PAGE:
EPA accused of tolerating rampant employee misconduct, obstructing probes

The EPA was accused Wednesday of tolerating waste, fraud and "criminal conduct" in its own ranks, as a House committee hearing aired allegations of employee misconduct that have cost taxpayers hundreds of thousands of dollars.

The inspector general's office -- the official watchdog tasked with overseeing the agency -- also claims it's being blocked from doing its job by a unit within the EPA.

"I'm very concerned that vital information regarding suspected employee misconduct is being withheld from the OIG," Patrick Sullivan, assistant inspector general, testified before the House Oversight and Government Reform Committee.

"This is truly a broken agency," committee Chairman Rep. Darrell Issa, R-Calif., said, adding that the employee problems have gotten to the point of being "intolerable."

The committee revealed several startling allegations and cases shared by the inspector general's office. In one case, an employee was getting paid for one or two years after moving to a retirement home, where the employee allegedly did not work. When an investigation began, the worker was simply placed on sick leave.

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    In another case, an employee with multiple-sclerosis was allowed to work at home for the last 20 years. However, for the past five years, she allegedly produced no work -- though she was paid roughly $600,000. She retired after an investigation.

    In yet another case, an employee was accused of viewing pornography for two-to-six hours a day since 2010. An IG probe found the worker had 7,000 pornographic files on his EPA computer.

    At the hearing, Sullivan detailed specific concerns with the agency's little-known Office of Homeland Security.

    The office of about 10 employees is overseen by EPA Administrator Gina McCarthy's office, and the inspector general's office is accusing it of operating illegally as a "rogue law enforcement agency" that has impeded independent investigations into employee misconduct, computer security and external threats, including compelling employees involved in cases to sign non-disclosure agreements.

    EPA Deputy Administrator Bob Perciasepe told Congress that the agency's employees work cooperatively with the inspector general and support its mission.

    Perciasepe assured Congress that the EPA remains committed to ensuring that the inspector general's office successfully roots out waste, fraud and abuse across the agency. He said some of the cases aired Wednesday are "not the norm."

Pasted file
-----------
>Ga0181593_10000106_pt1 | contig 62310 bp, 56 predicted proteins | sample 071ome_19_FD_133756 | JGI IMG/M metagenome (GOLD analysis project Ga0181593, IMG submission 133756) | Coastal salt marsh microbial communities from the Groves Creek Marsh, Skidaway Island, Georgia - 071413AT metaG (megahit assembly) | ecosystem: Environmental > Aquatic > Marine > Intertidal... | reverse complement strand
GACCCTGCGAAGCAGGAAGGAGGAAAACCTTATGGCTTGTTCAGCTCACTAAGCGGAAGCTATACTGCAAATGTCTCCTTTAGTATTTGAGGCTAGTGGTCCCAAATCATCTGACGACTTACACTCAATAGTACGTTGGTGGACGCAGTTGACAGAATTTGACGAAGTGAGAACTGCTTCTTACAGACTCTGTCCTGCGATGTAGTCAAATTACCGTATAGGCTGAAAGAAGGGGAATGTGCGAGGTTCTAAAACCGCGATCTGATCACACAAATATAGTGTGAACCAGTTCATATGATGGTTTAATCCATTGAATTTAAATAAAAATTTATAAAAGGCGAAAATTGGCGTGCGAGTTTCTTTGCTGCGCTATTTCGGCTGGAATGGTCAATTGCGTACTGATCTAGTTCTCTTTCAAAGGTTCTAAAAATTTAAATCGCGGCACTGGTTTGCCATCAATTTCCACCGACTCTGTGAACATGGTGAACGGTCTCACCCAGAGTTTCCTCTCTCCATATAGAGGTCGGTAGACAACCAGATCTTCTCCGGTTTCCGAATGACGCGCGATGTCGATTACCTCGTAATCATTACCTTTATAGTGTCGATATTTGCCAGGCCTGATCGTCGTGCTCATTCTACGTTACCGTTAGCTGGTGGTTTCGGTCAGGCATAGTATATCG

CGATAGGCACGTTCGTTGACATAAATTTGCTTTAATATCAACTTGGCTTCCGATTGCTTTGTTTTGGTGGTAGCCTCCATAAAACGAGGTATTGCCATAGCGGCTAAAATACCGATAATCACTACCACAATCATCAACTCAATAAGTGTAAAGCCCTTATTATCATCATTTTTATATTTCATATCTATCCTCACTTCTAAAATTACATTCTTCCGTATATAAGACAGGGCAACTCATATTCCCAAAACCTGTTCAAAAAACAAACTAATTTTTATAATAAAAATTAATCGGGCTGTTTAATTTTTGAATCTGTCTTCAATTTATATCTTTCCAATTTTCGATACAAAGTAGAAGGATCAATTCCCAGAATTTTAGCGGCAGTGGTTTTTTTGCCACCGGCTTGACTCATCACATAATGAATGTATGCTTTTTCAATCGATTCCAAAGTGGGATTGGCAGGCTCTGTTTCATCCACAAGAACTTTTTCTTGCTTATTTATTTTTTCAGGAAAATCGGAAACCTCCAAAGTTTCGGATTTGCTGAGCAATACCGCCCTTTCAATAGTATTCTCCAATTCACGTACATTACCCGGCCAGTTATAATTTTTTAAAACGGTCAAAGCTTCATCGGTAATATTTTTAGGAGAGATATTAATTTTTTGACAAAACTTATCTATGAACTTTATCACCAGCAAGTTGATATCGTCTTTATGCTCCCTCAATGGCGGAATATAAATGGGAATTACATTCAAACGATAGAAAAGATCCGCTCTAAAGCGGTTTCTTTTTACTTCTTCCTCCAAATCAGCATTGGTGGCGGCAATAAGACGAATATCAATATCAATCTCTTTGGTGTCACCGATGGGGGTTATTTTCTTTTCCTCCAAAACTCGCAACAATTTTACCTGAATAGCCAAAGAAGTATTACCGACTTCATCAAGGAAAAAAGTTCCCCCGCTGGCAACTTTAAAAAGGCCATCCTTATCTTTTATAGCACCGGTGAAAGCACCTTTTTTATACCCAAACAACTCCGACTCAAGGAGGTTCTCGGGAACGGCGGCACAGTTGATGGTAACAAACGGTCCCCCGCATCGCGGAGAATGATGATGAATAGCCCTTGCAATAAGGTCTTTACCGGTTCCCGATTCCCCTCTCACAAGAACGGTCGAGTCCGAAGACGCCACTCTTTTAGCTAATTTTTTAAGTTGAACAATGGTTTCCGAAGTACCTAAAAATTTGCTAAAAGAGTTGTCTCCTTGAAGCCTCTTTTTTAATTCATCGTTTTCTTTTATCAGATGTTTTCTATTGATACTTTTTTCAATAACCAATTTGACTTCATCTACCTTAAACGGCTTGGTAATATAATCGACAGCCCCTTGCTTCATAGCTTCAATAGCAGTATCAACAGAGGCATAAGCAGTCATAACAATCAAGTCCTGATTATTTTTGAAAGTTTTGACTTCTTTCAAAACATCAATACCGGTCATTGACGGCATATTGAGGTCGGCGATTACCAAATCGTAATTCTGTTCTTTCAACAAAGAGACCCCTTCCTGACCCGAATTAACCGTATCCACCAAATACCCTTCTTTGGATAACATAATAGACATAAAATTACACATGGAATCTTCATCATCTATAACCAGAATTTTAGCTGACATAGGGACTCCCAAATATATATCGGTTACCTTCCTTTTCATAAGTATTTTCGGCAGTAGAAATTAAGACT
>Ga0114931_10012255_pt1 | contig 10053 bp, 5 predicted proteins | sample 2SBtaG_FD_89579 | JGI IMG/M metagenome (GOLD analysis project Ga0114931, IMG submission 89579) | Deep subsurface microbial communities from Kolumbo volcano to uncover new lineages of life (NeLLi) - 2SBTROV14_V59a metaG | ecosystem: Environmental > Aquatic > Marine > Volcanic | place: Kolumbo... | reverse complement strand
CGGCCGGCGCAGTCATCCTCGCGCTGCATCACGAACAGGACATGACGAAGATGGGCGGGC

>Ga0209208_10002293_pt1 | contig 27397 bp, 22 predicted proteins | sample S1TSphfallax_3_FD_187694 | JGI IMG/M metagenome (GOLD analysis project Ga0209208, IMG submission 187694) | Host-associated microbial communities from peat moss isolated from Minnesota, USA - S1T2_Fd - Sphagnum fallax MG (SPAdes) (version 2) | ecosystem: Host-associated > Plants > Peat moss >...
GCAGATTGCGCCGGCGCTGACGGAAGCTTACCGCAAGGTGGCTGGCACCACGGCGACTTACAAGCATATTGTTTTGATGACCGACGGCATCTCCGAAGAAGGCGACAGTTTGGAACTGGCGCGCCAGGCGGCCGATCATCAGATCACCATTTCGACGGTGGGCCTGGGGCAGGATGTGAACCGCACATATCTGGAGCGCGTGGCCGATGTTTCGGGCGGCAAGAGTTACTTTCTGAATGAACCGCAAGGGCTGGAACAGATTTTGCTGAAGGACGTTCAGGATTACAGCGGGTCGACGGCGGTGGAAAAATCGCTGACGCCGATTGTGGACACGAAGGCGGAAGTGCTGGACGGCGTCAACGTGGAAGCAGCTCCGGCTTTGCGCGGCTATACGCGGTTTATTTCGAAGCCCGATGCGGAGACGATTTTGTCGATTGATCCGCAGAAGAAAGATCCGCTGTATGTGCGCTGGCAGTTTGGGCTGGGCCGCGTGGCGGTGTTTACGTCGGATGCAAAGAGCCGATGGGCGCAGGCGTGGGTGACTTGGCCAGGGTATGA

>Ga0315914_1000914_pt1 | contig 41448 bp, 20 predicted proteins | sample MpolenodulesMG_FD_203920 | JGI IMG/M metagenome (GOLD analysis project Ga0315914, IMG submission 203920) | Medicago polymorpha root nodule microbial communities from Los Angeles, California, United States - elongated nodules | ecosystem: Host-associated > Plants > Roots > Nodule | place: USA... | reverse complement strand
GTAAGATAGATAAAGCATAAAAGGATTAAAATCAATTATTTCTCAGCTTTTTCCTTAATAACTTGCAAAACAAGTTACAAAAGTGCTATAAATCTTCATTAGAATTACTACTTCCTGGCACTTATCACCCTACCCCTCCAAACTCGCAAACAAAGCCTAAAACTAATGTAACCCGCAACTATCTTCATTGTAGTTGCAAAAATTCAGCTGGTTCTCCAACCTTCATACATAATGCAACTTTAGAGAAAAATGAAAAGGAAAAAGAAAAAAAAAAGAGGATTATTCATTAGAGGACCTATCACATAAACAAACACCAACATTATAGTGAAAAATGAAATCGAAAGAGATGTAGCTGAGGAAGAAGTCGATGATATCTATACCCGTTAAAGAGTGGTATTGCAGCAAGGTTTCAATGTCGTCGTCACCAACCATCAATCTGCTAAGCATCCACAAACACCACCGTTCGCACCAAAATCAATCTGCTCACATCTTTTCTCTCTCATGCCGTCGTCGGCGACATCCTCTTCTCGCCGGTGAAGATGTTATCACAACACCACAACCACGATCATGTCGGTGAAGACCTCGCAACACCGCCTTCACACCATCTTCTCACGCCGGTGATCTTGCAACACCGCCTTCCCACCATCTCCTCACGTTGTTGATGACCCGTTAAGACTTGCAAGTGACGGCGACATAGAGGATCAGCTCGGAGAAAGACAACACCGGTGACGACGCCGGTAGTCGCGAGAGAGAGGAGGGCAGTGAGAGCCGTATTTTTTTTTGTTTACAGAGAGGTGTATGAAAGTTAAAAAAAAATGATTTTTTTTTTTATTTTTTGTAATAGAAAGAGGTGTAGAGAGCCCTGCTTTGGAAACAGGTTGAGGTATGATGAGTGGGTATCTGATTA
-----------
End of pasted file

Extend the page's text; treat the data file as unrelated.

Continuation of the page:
The inspector general, Arthur A. Elkins, Jr., was appointed to lead the office by Obama in 2010. However, it's an independent office within the agency expected to be outside of political influence.

    EPA's Office of Homeland Security was set up in 2003 by an administrative order, and has no statutory authority to conduct investigations or enforce the law, according to Sullivan's testimony. Sullivan's opinion was backed up by a staffer in the Office of Compliance and Enforcement Assurance, but the agency has not issued a legal opinion on the office's role. Since July 2012, in an agreement with the FBI, it has been the primary contact on all investigations with a connection to national security.

    The dispute between the inspector general's office and the Homeland Security office came to a head last year, as Republicans in Congress investigated the agency's handling of John C. Beale, a former deputy assistant administrator who pleaded guilty in federal court last fall to stealing a total of $886,186 between 2000 and April 2013, falsely claiming he was working undercover for the CIA. The Beale case was initially investigated by the Homeland Security office months before the IG's office was made aware of it.

    Sullivan said Wednesday that the office's actions delayed and damaged their own probe.

    Further, he claimed a "total and systematic refusal" to share information has stymied investigations. Sullivan said the office for years has blocked the inspector general's office from information by citing national security concerns and compelling employees to sign non-disclosure agreements.

    Another inspector general investigator, Elisabeth Heller Drake, testified that the EPA asked the inspector general's office to halt a probe into a homeland security office employee after he allegedly assaulted her in October.

    Drake testified that she attempted to interview John Martin, an intelligence adviser and special agent in EPA's Office of Homeland Security, but that he would not answer basic questions. After Drake realized that Martin left without signing a nondisclosure form, she tracked him down and found him discussing the interview with two other EPA employees.

    EPA Intelligence Adviser Steven Williams then approached Drake and yelled at her, jabbing his finger near her chest, she claimed. "His veins bulged and he began to sweat profusely," she said, adding that she felt "intimidated."

    Drake later filed an assault complaint.

    The EPA says that claim is a mischaracterization and that McCarthy only asked that the investigation be paused until the internal dispute between the two offices was settled safely and efficiently.

    Both the IG's office and the EPA's lawyers have requested a third-party investigation into that incident by the Federal Protective Service, part of the Homeland Security Department.

    EPA spokeswoman Alisha Johnson told E&E Publishing in March that the EPA and the IG's office were "working together to resolve our disagreement regarding areas of responsibility within matters related to national security."

    The Associated Press contributed to this report.